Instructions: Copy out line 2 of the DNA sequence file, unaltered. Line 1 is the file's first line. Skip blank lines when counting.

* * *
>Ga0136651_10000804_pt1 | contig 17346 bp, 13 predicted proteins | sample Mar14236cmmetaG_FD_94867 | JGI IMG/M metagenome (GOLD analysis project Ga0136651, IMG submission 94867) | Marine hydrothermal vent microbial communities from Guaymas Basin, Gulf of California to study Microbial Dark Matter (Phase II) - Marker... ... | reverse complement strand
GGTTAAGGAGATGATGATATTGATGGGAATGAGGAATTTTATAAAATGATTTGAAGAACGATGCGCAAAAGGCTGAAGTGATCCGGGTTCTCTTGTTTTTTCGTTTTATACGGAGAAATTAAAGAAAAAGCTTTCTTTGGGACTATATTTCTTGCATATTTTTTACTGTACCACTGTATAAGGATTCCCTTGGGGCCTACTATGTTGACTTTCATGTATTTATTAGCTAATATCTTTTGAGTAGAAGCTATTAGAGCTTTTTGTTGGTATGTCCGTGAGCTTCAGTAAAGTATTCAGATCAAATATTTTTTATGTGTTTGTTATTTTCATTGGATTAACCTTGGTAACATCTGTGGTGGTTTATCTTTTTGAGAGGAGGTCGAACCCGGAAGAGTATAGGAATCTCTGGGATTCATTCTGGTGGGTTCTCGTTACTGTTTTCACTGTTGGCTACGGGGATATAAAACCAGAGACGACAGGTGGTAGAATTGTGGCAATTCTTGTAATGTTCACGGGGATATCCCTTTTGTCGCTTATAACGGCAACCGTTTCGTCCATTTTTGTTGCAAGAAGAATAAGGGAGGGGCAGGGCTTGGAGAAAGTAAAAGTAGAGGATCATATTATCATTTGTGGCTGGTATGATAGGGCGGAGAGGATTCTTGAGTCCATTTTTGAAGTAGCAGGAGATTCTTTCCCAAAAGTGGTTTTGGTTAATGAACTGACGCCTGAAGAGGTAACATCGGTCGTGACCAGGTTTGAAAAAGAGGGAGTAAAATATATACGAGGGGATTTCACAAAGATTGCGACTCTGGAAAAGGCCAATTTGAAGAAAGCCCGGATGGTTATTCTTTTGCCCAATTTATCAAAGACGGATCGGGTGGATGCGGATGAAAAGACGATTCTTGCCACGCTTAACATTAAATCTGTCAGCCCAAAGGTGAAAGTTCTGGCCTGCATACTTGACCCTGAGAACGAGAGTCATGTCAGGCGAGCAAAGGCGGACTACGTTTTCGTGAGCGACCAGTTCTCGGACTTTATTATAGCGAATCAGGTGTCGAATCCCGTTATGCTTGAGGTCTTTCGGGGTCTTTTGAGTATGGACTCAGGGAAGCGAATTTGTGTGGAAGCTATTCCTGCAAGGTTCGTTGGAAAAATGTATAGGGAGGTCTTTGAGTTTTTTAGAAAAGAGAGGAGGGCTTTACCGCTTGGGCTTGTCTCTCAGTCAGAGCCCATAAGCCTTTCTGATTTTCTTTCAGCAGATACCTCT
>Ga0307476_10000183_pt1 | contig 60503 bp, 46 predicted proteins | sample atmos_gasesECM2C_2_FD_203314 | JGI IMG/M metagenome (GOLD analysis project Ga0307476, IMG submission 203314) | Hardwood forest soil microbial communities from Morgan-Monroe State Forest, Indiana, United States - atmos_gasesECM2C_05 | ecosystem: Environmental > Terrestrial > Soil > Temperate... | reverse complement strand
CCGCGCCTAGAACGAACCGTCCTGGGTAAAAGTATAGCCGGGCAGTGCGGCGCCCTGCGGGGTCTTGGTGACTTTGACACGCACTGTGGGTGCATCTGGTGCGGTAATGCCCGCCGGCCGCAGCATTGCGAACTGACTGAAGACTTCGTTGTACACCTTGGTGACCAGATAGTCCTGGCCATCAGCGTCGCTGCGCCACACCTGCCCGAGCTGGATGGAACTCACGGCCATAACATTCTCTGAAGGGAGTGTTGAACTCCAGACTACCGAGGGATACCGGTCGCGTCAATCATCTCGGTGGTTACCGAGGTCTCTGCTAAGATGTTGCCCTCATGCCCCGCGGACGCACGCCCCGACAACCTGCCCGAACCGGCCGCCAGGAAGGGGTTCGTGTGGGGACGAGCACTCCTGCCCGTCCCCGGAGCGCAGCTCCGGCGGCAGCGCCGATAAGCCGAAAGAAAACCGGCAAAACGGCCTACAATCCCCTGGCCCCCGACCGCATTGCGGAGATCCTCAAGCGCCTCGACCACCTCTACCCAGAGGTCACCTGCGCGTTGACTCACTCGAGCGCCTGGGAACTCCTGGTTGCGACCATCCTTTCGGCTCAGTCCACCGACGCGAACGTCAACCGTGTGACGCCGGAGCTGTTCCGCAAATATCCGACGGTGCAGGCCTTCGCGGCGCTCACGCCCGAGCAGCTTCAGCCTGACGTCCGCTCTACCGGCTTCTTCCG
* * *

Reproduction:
GGTTAAGGAGATGATGATATTGATGGGAATGAGGAATTTTATAAAATGATTTGAAGAACGATGCGCAAAAGGCTGAAGTGATCCGGGTTCTCTTGTTTTTTCGTTTTATACGGAGAAATTAAAGAAAAAGCTTTCTTTGGGACTATATTTCTTGCATATTTTTTACTGTACCACTGTATAAGGATTCCCTTGGGGCCTACTATGTTGACTTTCATGTATTTATTAGCTAATATCTTTTGAGTAGAAGCTATTAGAGCTTTTTGTTGGTATGTCCGTGAGCTTCAGTAAAGTATTCAGATCAAATATTTTTTATGTGTTTGTTATTTTCATTGGATTAACCTTGGTAACATCTGTGGTGGTTTATCTTTTTGAGAGGAGGTCGAACCCGGAAGAGTATAGGAATCTCTGGGATTCATTCTGGTGGGTTCTCGTTACTGTTTTCACTGTTGGCTACGGGGATATAAAACCAGAGACGACAGGTGGTAGAATTGTGGCAATTCTTGTAATGTTCACGGGGATATCCCTTTTGTCGCTTATAACGGCAACCGTTTCGTCCATTTTTGTTGCAAGAAGAATAAGGGAGGGGCAGGGCTTGGAGAAAGTAAAAGTAGAGGATCATATTATCATTTGTGGCTGGTATGATAGGGCGGAGAGGATTCTTGAGTCCATTTTTGAAGTAGCAGGAGATTCTTTCCCAAAAGTGGTTTTGGTTAATGAACTGACGCCTGAAGAGGTAACATCGGTCGTGACCAGGTTTGAAAAAGAGGGAGTAAAATATATACGAGGGGATTTCACAAAGATTGCGACTCTGGAAAAGGCCAATTTGAAGAAAGCCCGGATGGTTATTCTTTTGCCCAATTTATCAAAGACGGATCGGGTGGATGCGGATGAAAAGACGATTCTTGCCACGCTTAACATTAAATCTGTCAGCCCAAAGGTGAAAGTTCTGGCCTGCATACTTGACCCTGAGAACGAGAGTCATGTCAGGCGAGCAAAGGCGGACTACGTTTTCGTGAGCGACCAGTTCTCGGACTTTATTATAGCGAATCAGGTGTCGAATCCCGTTATGCTTGAGGTCTTTCGGGGTCTTTTGAGTATGGACTCAGGGAAGCGAATTTGTGTGGAAGCTATTCCTGCAAGGTTCGTTGGAAAAATGTATAGGGAGGTCTTTGAGTTTTTTAGAAAAGAGAGGAGGGCTTTACCGCTTGGGCTTGTCTCTCAGTCAGAGCCCATAAGCCTTTCTGATTTTCTTTCAGCAGATACCTCT